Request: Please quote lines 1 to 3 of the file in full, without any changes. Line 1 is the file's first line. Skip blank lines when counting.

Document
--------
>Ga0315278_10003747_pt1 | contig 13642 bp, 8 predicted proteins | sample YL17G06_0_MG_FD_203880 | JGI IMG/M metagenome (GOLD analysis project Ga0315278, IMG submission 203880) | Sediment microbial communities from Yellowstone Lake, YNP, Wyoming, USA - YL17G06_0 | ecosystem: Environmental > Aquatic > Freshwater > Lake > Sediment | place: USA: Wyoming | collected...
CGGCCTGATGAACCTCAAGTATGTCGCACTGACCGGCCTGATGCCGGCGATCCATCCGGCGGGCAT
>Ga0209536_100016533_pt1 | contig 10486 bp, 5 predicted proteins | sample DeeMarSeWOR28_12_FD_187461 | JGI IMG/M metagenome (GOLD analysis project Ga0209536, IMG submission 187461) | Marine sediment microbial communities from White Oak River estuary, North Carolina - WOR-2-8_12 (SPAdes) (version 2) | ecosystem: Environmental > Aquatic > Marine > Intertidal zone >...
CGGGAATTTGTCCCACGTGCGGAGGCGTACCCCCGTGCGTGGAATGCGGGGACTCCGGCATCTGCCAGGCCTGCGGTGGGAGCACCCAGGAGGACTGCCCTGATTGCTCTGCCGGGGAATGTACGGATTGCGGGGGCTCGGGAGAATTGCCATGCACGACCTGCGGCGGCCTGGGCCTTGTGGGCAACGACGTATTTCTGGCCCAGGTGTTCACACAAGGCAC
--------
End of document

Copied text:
>Ga0315278_10003747_pt1 | contig 13642 bp, 8 predicted proteins | sample YL17G06_0_MG_FD_203880 | JGI IMG/M metagenome (GOLD analysis project Ga0315278, IMG submission 203880) | Sediment microbial communities from Yellowstone Lake, YNP, Wyoming, USA - YL17G06_0 | ecosystem: Environmental > Aquatic > Freshwater > Lake > Sediment | place: USA: Wyoming | collected...
CGGCCTGATGAACCTCAAGTATGTCGCACTGACCGGCCTGATGCCGGCGATCCATCCGGCGGGCAT
>Ga0209536_100016533_pt1 | contig 10486 bp, 5 predicted proteins | sample DeeMarSeWOR28_12_FD_187461 | JGI IMG/M metagenome (GOLD analysis project Ga0209536, IMG submission 187461) | Marine sediment microbial communities from White Oak River estuary, North Carolina - WOR-2-8_12 (SPAdes) (version 2) | ecosystem: Environmental > Aquatic > Marine > Intertidal zone >...